March 26, 2017

Dragon cargo craft reaches port at International Space Station

A Dragon spacecraft loaded with nearly 5,000 pounds of cargo arrived at the International Space Station on Wednesday. Credit: NASA/Jeff Williams
A Dragon spacecraft loaded with nearly 5,000 pounds of cargo arrived at the International Space Station on Wednesday. Credit: NASA/Jeff Williams

A commercial resupply freighter owned and operated by SpaceX wrapped up a two-day trip to the International Space Station on Wednesday, delivering a new docking port and two tons of other equipment to research laboratory more than 250 miles (400 kilometers) above Earth.

The equipment will support more than 250 science investigations in the coming months, and help ready the space station to receive new U.S.-built space capsules carrying astronauts as soon as next year.

The Dragon spacecraft, measuring 12 feet (3.7 meters) in diameter and nearly 24 feet (7.2 meters) long, approached the space station from below, its outline growing in size backdropped by the blue hues of Earth.

With laser ranging sensors and thermal cameras feeding rendezvous data to Dragon’s flight computer, the cargo capsule slowly climbed toward the station from directly underneath, pausing at pre-selected locations before reaching a final capture point about 30 feet, or 10 meters, from the complex.

Ground controllers at SpaceX headquarters in Hawthorne, California, monitored the Dragon’s approach, while engineers at NASA’s control center in Houston were in charge of the space station.

Astronaut Jeff Williams, at the controls of the station’s Canadian-built robotic arm, grappled the Dragon spacecraft at 6:56 a.m. EDT (1056 GMT) as the outpost sailed more than 250 miles over the Great Lakes.

“Houston, station, on space-to-ground 2, we’ve captured us a Dragon,” Williams radioed mission control. “Congratulations to the entire team that put this thing together, launched it, and successfuly rendezvoused it to the International Space Station. We look forward to the work that it brings.”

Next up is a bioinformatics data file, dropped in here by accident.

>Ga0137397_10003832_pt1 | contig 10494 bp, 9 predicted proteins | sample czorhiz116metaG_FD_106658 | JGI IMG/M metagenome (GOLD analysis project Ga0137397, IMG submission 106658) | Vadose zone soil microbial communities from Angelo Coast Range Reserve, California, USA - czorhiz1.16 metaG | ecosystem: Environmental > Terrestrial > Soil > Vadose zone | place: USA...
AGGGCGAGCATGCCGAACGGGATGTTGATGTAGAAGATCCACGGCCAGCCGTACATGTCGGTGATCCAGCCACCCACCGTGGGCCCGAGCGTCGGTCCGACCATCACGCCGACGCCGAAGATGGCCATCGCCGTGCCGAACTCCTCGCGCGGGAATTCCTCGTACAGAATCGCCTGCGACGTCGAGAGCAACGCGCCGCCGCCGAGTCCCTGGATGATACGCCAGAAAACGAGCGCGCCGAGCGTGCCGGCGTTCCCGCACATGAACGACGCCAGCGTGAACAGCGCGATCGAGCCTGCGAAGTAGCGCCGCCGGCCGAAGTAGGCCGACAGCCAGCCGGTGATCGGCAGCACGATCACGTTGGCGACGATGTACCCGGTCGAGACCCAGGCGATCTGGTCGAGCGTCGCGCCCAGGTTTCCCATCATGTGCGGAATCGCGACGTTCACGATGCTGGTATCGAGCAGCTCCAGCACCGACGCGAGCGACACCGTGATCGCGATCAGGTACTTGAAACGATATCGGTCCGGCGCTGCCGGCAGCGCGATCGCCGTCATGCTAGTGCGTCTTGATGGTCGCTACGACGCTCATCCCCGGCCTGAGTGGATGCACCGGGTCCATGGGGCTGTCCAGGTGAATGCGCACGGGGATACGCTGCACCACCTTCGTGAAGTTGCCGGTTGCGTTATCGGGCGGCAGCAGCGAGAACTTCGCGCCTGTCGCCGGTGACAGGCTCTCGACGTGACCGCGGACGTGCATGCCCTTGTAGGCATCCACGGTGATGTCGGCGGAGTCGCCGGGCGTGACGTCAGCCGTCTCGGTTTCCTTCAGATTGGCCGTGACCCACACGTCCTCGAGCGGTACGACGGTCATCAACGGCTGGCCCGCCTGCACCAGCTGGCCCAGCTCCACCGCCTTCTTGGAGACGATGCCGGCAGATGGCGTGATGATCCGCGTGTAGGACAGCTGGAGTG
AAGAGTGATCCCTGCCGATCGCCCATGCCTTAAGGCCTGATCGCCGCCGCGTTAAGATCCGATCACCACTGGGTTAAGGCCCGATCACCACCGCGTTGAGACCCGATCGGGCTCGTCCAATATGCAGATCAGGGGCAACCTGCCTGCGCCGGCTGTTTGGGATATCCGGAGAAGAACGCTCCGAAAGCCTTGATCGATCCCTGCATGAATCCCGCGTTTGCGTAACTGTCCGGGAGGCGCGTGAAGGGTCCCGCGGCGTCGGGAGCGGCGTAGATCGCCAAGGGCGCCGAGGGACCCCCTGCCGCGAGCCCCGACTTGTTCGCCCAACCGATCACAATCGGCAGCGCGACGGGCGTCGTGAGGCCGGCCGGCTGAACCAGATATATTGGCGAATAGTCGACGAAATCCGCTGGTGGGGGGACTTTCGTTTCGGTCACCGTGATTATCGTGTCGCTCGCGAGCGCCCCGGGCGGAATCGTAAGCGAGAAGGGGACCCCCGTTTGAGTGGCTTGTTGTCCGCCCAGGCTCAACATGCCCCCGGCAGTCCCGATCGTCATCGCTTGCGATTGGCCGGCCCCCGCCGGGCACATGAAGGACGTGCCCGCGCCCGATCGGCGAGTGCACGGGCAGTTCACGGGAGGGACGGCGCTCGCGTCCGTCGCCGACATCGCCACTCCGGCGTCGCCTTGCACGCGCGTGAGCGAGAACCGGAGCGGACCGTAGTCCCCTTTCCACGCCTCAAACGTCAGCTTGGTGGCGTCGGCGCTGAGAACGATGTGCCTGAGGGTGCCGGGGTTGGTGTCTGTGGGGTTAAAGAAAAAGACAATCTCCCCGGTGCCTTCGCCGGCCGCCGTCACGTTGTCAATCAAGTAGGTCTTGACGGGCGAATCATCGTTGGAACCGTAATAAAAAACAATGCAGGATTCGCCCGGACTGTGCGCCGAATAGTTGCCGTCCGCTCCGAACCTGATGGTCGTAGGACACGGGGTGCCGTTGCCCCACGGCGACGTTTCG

This view of a television monitor on the space station shows an overlay seen by astronauts as the Dragon cargo capsule approached the complex. Credit: NASA TV/Spaceflight Now
This view of a television monitor on the space station shows an overlay seen by astronauts as the Dragon cargo capsule approached the complex. Credit: NASA TV/Spaceflight Now

Ground controllers took over the robotic arm to maneuver the solar-powered Dragon spaceship to the Earth-facing port on the station’s Harmony module. Once in place, 16 bolts engaged to firmly attach the cargo delivery craft to the complex, where it will stay until Aug. 29, when it leaves and returns to a parachute-assisted splashdown in the Pacific Ocean.

The rendezvous came two days after the Dragon spacecraft blasted off early Monday from Cape Canaveral atop a Falcon 9 rocket on SpaceX’s ninth operational resupply run to the space station. The company is under contract for at least 17 more cargo flights through 2024.

The mission’s cargo manifest includes 4,976 pounds — nearly 2.3 metric tons — of supplies and experiments, including a new docking system to connect with the CST-100 Starliner and Crew Dragon piloted spacecraft made by Boeing and SpaceX under commercial partnerships with NASA.

The International Docking Adapter-2, or IDA-2, is bolted inside the Dragon’s unpressurized cargo carrier, or trunk. The space station’s robotic arm will pluck the docking adapter from the Dragon’s trunk Aug. 16, and Williams and crewmate Kate Rubins will go outside on a spacewalk Aug. 18 to help install the new docking port on the front end of the Harmony module, where the CST-100 Starliner and Crew Dragon crew capsules will park with arriving astronauts.